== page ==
Yep, yeah, I always – every Saturday night, I never did miss it. I don’t know why I liked the music. I really thought that it was somethin’ about country music, even as a youngster – I couldn’t figure out what it was then, but I know what it is now. But then I don’t know why I liked it and I used to just love to hear Minnie Pearl, because I thought she was so funny.
How old were you then?
Oh, I guess I was about seven, eight, and I remember Roy Acuff and Gene Austin. Although I was bred in and around the blues, I always did have interest in other music, and I felt the closest music, really, to the blues – they’d make them steel guitars cry and whine, and it really attracted me. I don’t know what it is. Gospel and the blues are really, if you break it down, almost the same thing. It’s just a question of whether you’re talkin’ about a woman or God. I come out of the Baptist church, and naturally whatever happened to me in that church is gonna spill over. So I think the blues and gospel music is quite synonymous to each other.
Big Bill Broonzy once said that “Ray Charles has got the blues he’s cryin’ sanctified. He’s mixin’ the blues with the spirituals. . . . He should be singin’ in a church.”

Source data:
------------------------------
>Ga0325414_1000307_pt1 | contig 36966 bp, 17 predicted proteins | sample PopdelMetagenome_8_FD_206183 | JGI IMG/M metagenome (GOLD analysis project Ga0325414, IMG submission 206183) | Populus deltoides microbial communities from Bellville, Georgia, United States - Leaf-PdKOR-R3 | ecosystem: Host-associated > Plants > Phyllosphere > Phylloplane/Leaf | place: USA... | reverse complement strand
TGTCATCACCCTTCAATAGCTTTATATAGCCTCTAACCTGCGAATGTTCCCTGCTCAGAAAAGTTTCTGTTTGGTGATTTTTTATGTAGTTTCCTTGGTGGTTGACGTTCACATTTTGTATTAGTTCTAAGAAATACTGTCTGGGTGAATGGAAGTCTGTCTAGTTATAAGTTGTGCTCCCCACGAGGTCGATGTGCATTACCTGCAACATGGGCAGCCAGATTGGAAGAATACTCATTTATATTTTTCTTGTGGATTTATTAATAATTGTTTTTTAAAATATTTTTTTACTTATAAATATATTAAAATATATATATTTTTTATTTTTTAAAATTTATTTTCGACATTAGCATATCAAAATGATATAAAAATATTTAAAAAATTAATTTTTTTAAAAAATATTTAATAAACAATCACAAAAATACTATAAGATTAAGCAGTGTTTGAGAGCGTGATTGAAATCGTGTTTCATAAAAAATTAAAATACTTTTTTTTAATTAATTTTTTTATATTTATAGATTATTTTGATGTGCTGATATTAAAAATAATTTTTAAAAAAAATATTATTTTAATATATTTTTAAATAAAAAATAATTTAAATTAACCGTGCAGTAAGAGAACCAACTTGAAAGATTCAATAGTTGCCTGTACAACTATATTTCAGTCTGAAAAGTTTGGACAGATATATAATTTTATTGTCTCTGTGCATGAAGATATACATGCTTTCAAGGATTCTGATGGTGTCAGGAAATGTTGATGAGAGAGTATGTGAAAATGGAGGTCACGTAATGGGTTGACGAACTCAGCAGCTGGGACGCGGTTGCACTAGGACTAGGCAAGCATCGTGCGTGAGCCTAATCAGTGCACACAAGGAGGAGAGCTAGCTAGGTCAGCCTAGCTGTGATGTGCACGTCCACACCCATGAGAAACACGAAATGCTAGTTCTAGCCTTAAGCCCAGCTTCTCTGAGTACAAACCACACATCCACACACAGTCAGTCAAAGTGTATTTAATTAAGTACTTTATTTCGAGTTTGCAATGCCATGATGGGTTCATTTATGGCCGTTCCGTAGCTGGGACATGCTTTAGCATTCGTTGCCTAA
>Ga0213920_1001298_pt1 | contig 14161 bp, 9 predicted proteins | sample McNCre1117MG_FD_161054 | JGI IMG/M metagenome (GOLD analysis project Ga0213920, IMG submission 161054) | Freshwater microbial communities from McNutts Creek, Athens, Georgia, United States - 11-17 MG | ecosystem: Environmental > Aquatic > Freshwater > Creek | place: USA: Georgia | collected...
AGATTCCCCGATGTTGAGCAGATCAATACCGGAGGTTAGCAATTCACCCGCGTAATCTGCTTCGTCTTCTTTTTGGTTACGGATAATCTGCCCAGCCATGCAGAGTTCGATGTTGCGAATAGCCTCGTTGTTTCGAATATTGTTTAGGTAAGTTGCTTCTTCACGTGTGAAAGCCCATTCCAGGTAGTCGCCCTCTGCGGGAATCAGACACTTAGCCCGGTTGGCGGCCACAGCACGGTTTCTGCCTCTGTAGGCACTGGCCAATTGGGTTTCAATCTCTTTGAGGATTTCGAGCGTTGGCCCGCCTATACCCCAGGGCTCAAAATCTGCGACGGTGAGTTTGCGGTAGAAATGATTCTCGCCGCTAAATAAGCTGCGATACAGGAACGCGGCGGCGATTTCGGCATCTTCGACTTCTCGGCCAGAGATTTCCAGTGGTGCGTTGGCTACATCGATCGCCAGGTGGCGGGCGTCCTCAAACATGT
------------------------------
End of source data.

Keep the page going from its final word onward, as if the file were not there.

I personally feel that it was not a question of mixing gospel with the blues. It was a question of singin’ the only way I knew how to sing. This was not a thing where I was tryin’ to take the church music and make the blues out of it or vice versa. All I was tryin’ to do was sing the only way I knew how, period. I was raised in the church. I went to the Sunday school. I went to the morning service, and that’s where they had the young people doin’ their performin’, and I went to night service, and I went to all the revival meetings. My parents said, “You will go to church.” I mean they ain’t no if about that. So singin’ in the church and hearin’ this good singin’ in the church and also hearin’ the blues, I guess this was the only way I could sing, outside of loving Nat Cole so well, and I tried to imitate him very much. When I was starting out, I loved the man so much until I really – that’s why I can understand a lot of other artists who come up and try to imitate me. You know, when you love somebody so much and you feel what they’re doin’ is close to what you feel, some of that rubs off on you – so I did that.